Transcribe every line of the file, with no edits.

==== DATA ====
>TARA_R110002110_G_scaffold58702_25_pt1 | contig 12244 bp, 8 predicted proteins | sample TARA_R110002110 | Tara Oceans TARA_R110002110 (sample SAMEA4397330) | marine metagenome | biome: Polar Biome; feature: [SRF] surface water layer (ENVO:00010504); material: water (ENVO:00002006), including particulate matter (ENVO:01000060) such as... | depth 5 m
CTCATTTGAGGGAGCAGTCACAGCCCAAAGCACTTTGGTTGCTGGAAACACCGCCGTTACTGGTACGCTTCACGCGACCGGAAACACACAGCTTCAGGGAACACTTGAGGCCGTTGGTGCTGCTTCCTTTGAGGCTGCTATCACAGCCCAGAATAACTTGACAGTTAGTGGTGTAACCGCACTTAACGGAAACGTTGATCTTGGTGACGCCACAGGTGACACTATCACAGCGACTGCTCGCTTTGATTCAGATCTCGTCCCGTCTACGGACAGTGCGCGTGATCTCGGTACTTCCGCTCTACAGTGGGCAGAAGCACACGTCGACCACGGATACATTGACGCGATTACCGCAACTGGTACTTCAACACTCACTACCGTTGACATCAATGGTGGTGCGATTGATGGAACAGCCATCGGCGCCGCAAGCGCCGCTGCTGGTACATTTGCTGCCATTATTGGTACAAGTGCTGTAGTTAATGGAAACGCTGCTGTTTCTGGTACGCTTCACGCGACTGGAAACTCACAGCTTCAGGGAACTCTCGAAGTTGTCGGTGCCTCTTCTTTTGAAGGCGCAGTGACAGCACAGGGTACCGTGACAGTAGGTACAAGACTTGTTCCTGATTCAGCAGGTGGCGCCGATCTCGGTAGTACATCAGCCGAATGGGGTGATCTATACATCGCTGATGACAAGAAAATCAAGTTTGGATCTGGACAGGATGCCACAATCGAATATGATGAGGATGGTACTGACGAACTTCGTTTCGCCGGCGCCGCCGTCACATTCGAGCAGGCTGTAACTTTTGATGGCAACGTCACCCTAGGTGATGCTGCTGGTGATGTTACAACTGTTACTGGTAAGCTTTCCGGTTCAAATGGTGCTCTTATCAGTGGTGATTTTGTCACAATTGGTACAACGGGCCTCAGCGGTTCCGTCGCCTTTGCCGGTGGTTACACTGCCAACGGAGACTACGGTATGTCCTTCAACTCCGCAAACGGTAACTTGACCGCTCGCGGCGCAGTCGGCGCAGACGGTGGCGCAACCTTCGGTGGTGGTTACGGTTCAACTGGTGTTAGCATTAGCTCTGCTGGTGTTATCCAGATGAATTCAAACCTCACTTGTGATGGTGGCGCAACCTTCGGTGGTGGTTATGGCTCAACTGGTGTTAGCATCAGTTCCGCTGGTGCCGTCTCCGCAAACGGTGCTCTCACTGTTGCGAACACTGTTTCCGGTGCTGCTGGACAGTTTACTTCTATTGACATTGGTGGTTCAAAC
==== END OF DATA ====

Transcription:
>TARA_R110002110_G_scaffold58702_25_pt1 | contig 12244 bp, 8 predicted proteins | sample TARA_R110002110 | Tara Oceans TARA_R110002110 (sample SAMEA4397330) | marine metagenome | biome: Polar Biome; feature: [SRF] surface water layer (ENVO:00010504); material: water (ENVO:00002006), including particulate matter (ENVO:01000060) such as... | depth 5 m
CTCATTTGAGGGAGCAGTCACAGCCCAAAGCACTTTGGTTGCTGGAAACACCGCCGTTACTGGTACGCTTCACGCGACCGGAAACACACAGCTTCAGGGAACACTTGAGGCCGTTGGTGCTGCTTCCTTTGAGGCTGCTATCACAGCCCAGAATAACTTGACAGTTAGTGGTGTAACCGCACTTAACGGAAACGTTGATCTTGGTGACGCCACAGGTGACACTATCACAGCGACTGCTCGCTTTGATTCAGATCTCGTCCCGTCTACGGACAGTGCGCGTGATCTCGGTACTTCCGCTCTACAGTGGGCAGAAGCACACGTCGACCACGGATACATTGACGCGATTACCGCAACTGGTACTTCAACACTCACTACCGTTGACATCAATGGTGGTGCGATTGATGGAACAGCCATCGGCGCCGCAAGCGCCGCTGCTGGTACATTTGCTGCCATTATTGGTACAAGTGCTGTAGTTAATGGAAACGCTGCTGTTTCTGGTACGCTTCACGCGACTGGAAACTCACAGCTTCAGGGAACTCTCGAAGTTGTCGGTGCCTCTTCTTTTGAAGGCGCAGTGACAGCACAGGGTACCGTGACAGTAGGTACAAGACTTGTTCCTGATTCAGCAGGTGGCGCCGATCTCGGTAGTACATCAGCCGAATGGGGTGATCTATACATCGCTGATGACAAGAAAATCAAGTTTGGATCTGGACAGGATGCCACAATCGAATATGATGAGGATGGTACTGACGAACTTCGTTTCGCCGGCGCCGCCGTCACATTCGAGCAGGCTGTAACTTTTGATGGCAACGTCACCCTAGGTGATGCTGCTGGTGATGTTACAACTGTTACTGGTAAGCTTTCCGGTTCAAATGGTGCTCTTATCAGTGGTGATTTTGTCACAATTGGTACAACGGGCCTCAGCGGTTCCGTCGCCTTTGCCGGTGGTTACACTGCCAACGGAGACTACGGTATGTCCTTCAACTCCGCAAACGGTAACTTGACCGCTCGCGGCGCAGTCGGCGCAGACGGTGGCGCAACCTTCGGTGGTGGTTACGGTTCAACTGGTGTTAGCATTAGCTCTGCTGGTGTTATCCAGATGAATTCAAACCTCACTTGTGATGGTGGCGCAACCTTCGGTGGTGGTTATGGCTCAACTGGTGTTAGCATCAGTTCCGCTGGTGCCGTCTCCGCAAACGGTGCTCTCACTGTTGCGAACACTGTTTCCGGTGCTGCTGGACAGTTTACTTCTATTGACATTGGTGGTTCAAAC